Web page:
The other way to check the switch is to find a dependable ground for the ground probe of the meter and connected the probe to the ground and check each side of the switch using the other probe with the fan on. 12 volts should be found on both sides of the switch. If 12 volts is only on one side of the switch, the switch is open.

Which method are you using?

I would use both to see if the 2 methods agree.
I'm using a dependable ground with the black probe, and touching the red probe to one prong of the sail switch, which reads 12v with the fan running, but only 0.25v on the other prong of the switch. If I pull the switch out of the fan housing, and manually click the sail closed, I read 12v on both sides. That means the switch works, and does its job completing the circuit, activating the relay which starts the gas, and fires up the furnace.
 

Danno13

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Might be low batteries or a less than optimal power lead connection. or a weak blower motor.. in short not enough breeze to sail the switch.
It's definitely starting to feel like not enough breeze to sail the switch. Has anybody heard of a blower motor being weak enough to cause that?
 

Mark_K5LXP

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Motors can go bad but it's generally not as subtle as reduced output. Before I went through the throes of changing that out I would conclusively verify that it's not something mechanical inhibiting the sail switch operation ("dirt", bent, etc), and that the ducting isn't restricted.

From a Suburban service manual:

"Dust and lint should be removed from the room air blower wheel and sail switch. A build up of dust and lint on the blower wheel can cause the motor to drag and not generate enough air flow to engage the sail switch. Dust accumulation on the sail switch will restrict the travel of the actuator arm and prevent operation of the valve circuit."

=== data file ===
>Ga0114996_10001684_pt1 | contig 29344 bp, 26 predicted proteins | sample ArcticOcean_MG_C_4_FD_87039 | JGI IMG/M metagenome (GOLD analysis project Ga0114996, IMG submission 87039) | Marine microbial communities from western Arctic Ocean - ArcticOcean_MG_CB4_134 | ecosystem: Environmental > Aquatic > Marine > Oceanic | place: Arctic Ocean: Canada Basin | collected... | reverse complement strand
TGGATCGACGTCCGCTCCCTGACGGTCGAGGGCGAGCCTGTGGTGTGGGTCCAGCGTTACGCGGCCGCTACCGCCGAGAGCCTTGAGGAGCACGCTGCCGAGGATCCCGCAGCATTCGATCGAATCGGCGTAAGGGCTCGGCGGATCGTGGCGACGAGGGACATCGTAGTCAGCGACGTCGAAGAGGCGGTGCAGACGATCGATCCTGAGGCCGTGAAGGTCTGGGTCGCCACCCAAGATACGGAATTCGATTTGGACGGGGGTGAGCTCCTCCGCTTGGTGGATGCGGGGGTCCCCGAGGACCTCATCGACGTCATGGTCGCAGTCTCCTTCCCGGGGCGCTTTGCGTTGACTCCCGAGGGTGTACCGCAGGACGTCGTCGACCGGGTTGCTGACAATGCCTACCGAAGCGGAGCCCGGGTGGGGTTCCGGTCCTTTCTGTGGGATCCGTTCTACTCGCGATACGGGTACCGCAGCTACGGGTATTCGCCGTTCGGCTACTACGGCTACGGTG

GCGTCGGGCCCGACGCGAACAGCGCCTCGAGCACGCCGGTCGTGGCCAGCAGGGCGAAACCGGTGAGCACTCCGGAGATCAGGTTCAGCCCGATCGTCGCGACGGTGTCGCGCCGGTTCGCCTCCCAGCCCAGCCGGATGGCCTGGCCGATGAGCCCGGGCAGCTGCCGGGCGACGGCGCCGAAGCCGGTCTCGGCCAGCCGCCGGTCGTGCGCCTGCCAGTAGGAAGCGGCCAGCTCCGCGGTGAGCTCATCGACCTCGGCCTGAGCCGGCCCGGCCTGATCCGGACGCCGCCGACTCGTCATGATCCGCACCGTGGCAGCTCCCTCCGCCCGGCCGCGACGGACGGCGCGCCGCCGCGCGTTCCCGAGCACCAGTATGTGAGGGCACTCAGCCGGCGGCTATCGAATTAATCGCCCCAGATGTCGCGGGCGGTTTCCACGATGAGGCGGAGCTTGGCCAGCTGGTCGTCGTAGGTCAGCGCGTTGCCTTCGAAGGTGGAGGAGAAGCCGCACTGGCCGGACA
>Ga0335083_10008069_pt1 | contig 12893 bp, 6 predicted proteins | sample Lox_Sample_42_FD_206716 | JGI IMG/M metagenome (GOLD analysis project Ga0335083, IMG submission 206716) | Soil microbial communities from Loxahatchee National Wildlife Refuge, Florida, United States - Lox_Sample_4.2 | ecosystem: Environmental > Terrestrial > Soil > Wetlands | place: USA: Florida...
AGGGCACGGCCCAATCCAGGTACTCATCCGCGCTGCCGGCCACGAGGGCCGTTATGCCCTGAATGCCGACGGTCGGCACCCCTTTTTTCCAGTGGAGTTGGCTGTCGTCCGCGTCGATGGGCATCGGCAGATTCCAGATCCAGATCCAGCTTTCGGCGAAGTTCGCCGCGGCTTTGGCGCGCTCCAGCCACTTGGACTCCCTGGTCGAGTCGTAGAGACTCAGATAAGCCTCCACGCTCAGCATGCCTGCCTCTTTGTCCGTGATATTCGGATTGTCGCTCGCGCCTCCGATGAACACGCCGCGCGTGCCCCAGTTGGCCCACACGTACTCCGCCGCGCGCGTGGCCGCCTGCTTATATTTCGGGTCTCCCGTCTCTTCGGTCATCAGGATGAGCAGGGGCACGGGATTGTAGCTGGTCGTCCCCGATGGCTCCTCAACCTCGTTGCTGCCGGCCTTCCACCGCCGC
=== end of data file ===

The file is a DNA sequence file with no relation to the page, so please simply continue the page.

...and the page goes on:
Mark B.
Albuquerque, NM
 
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Gary RV_Wizard

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Isn’t that telling you the new switch is bad?
No. It says that the switch circuit is not closing, but there could be various reasons for that
  • Insufficient air flow to move the sail
  • Mechanical interference with the sail lever
  • Bad connection between switch and wires
  • Defective switch
The chances of two defective sail switches is extremely low, so I'd be checking the other possibilities thoroughly.
 

Danno13

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The sail switch definitely isn't blocked by anything preventing it from closing. I checked the cavity, it's wide open, switch is free and clear. I blew out the fan housing with my compressor, and there was basically nothing that came out of it, no dirt or lint etc.
 

Kirk

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The sail switch definitely isn't blocked by anything preventing it from closing.
Then something is still causing it not to move enough air for safe furnace operation or there is some type of mechanical bind. That is a safety device and to bypass it would be very risky!